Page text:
Taste of the Place

The Taste of the Place reading was very insightful and was pretty deep. In my opinion, it was the most complex reading so far this semester. In the introduction, the author introduced the idea of the French term terroir, meaning the taste of the place. It’s the idea that along with every taste there is a sense of knowing the place of origin, such as its locality, temperature, and even soil. The author went on to compare France and America. They said that due to the United State’s large use of globalization and presence in free-market trade we have lost our sense of terroir. The author had a powerful quote, where they equated getting food in America is as mindless as getting gas for your car, we put more emphasis on convenience as opposed to taste and quality.

In the first chapter, the author talks about the origin of terroir. She talks about how grapes introduced the possible link between a particular taste to a place and time. Since then, connoisseurs in France have studied the idea. Also, in this chapter, she talks about the work and research from Kolleen Guy. Guy researched the link between champagne and terroir. Guy wanted to give champagne a new “marketing” twist. They had the idea that champagne could have a similar link to terroir. Guy mentioned that mostly, champagne was a drink that the wealthy and elite would enjoy, but champagne put an emphasis on the boujee label, rather than giving credit to the tough blue-collar work done by the workers in the field. Also in the first chapter, the author mentioned a fellow author by the name of Curnonsky. The main theme of Curnosky’s work was educating professional chefs and cooks about the origin of the food and riches of different regions. This put an emphasis on the link between foods and particular regions supporting Amy’s theme of Terroir. There was a quote in the reading claiming that France had 30 distinct terroir or regional specialties. This quote stuck out to me and made me think of any possible terroirs native to Fredericksburg or the local area. (I couldn’t think of much) 

In chapter 5, the author talks about living in Vermont and connecting Terroir or Taste of the Place to the state of Vermont. The author mentioned how as time passed, Vermont had a serious decline in regards to agriculture and farming. This was due to the huge transition from agriculture to industrialization. The author did mention that the demand for milk and cheese rose as more people made the jump in careers, which I found to be very interesting. The author went on to mention the VFN, Vermont fresh network, which connects local and organic farmers to restaurants and chefs. I thought this was really cool. The idea gives the food an emphasis on Terroir and creates a taste of the place. The VFN puts an emphasis on giving a closer connection between producers/farmers and consumers. VFN was a great idea, but it did face some issues. One of the main setbacks was the inconvenience of the farmer delivering the food. They said that it was easier for chefs to buy from a national food distribution brand than to shop locally. I enjoyed reading the story about one of the success stories through the VFN, where Leslie and her restaurant, Smokejacks put an emphasis on farm-to-table and supporting local farms. They specialized in local cheeses and gave their product a taste of place. It was cool to see that there are over 200 restaurants that are involved with VFN.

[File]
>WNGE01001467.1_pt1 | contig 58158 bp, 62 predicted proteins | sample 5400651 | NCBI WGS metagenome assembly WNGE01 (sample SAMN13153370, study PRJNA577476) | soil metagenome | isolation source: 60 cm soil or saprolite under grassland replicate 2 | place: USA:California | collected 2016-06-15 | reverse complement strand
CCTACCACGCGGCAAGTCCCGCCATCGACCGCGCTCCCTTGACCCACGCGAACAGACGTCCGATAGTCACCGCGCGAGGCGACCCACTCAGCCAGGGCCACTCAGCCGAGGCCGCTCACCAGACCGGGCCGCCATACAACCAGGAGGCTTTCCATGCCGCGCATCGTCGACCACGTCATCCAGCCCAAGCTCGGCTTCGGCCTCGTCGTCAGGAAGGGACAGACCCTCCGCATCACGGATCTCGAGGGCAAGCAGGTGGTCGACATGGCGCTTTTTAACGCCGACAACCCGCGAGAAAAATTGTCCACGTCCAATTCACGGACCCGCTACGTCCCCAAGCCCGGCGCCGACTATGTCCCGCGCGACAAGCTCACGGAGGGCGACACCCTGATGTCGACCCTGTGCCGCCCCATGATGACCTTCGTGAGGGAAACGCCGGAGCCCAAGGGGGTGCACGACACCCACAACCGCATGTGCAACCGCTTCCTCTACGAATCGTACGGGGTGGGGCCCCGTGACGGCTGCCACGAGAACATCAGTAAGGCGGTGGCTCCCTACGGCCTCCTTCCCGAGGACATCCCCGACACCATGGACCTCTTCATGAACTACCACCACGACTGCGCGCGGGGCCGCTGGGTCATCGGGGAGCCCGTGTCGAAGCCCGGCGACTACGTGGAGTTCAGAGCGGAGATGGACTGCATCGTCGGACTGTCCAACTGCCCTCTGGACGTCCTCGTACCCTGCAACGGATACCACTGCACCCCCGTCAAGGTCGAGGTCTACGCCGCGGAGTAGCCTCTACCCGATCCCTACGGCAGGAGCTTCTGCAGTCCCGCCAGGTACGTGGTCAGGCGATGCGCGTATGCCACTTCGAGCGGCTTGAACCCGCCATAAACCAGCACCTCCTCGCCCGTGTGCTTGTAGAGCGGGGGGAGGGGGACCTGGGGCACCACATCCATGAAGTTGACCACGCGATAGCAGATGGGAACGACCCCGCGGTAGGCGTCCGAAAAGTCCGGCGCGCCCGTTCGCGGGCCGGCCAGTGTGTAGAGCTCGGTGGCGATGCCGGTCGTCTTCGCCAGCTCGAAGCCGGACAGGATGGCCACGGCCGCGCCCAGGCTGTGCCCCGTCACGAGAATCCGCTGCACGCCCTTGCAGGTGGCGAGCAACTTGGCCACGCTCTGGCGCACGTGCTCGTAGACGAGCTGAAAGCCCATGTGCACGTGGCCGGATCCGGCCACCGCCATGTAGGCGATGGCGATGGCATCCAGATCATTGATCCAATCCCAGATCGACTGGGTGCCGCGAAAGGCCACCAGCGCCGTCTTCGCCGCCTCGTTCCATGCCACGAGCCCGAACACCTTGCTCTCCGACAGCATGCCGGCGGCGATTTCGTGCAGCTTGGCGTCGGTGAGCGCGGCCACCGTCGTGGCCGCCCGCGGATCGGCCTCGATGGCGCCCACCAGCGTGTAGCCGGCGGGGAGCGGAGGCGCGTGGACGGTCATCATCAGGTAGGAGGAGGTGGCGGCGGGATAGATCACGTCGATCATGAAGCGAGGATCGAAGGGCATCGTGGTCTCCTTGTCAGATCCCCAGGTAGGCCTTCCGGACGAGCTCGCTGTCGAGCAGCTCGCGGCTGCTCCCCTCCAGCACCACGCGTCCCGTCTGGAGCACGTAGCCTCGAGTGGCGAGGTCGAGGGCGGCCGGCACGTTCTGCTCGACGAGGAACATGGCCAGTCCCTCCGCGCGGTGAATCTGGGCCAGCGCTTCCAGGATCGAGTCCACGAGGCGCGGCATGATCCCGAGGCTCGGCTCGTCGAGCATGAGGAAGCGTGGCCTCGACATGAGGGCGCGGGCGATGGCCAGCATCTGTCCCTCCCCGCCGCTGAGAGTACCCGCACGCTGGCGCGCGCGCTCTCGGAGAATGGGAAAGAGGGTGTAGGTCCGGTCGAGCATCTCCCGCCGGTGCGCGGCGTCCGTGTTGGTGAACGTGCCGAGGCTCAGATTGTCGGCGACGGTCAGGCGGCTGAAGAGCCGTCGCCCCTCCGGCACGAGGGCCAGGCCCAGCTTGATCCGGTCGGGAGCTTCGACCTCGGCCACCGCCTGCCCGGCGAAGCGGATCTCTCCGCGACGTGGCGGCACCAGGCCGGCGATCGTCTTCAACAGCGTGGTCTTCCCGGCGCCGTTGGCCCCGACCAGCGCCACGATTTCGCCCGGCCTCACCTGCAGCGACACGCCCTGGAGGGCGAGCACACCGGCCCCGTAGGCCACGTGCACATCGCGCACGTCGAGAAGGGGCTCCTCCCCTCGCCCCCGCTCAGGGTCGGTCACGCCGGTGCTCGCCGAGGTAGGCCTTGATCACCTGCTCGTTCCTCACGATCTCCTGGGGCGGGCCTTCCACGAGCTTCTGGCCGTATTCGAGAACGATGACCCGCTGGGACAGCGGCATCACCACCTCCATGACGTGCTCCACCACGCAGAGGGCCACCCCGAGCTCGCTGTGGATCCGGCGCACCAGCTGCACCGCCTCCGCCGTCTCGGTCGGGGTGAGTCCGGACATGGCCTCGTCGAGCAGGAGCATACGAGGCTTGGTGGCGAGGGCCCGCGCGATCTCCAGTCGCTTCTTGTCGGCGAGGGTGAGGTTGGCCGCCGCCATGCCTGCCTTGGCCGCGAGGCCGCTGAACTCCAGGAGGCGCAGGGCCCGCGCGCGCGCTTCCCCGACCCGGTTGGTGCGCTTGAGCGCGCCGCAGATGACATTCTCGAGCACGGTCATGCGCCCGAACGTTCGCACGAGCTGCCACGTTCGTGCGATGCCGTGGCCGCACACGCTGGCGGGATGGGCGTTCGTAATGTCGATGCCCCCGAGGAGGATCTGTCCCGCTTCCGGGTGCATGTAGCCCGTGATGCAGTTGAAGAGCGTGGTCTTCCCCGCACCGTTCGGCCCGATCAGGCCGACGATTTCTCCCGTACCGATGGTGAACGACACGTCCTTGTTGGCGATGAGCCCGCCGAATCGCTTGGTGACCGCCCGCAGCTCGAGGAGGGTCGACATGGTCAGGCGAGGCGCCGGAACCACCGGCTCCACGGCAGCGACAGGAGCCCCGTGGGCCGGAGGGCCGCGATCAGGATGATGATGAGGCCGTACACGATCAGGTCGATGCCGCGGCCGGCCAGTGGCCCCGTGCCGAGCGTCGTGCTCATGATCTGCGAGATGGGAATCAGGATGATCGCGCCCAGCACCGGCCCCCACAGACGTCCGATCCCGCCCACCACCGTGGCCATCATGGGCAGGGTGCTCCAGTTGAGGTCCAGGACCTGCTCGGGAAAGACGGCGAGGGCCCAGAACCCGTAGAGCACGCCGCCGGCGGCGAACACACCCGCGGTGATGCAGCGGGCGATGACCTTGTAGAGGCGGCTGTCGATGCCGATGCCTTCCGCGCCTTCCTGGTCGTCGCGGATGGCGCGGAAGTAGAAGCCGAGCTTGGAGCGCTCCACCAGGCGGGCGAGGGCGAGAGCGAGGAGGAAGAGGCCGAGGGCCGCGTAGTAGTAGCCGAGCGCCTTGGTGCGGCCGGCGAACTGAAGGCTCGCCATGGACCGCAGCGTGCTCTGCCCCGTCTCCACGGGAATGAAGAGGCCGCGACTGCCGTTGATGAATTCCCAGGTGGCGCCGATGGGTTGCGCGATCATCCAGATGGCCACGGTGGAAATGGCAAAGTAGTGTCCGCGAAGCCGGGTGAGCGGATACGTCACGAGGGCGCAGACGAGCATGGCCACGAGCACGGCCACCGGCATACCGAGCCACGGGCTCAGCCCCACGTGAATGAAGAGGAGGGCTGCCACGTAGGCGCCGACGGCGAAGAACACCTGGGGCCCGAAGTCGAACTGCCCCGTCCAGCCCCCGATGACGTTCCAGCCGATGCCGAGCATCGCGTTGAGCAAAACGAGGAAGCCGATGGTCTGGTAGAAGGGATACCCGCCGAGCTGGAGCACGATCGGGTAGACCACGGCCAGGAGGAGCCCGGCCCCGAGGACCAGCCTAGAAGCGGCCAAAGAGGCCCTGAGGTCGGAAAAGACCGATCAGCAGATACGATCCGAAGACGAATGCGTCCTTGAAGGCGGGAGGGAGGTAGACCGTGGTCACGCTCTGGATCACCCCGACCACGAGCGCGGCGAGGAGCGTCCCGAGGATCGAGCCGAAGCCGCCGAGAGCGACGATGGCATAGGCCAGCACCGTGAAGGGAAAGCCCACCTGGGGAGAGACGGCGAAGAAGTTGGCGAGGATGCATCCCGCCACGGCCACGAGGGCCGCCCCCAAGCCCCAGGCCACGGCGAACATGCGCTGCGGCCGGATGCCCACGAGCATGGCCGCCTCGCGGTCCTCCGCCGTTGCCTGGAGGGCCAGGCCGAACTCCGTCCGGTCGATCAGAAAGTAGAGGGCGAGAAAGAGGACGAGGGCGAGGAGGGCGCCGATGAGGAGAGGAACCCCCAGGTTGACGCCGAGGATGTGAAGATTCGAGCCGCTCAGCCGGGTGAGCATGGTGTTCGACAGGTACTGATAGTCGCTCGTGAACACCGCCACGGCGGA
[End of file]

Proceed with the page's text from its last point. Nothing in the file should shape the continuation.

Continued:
In chapter 6, the author talks about the differentiation between the taste of place and brand. The author wanted to start the conversation about brand support and the use of local farms. In the reading, the author mentioned that most food spends days and thousands of miles traveling from farms and factories to our plates. She went on to talk about how huge brands and restaurants that have a large backing and support still use national distributors. She mentioned how fresh the food would be if they instead backed local farms and farmers. She went on to talk about Vermont’s famous maple syrup that is distinctly connected to the place of origin. She talked about the study done in Vermont involving maple syrup and tying it to a place. They found that there isn’t much differentiation in taste based on the place of origin of the syrup. This idea opposes the way the french tie tastes and places. This is due to maple syrup having a “uniform taste.”The author concluded the chapter talking about an organization from Piedmont, Italy called, “Slow food”. This group puts emphasis on the tastes of the region. This group was dedicated to tasting food. They even grated an event that stretches over the course of a week where they basically become connoisseurs and eat slowly and focus on the taste of the food rather than the sustenance. 

Overall, I enjoyed this reading. It was a little lengthy, but it definitely made me rethink the foods I eat and start drawing connections between tastes/flavors to locations or cuisines.

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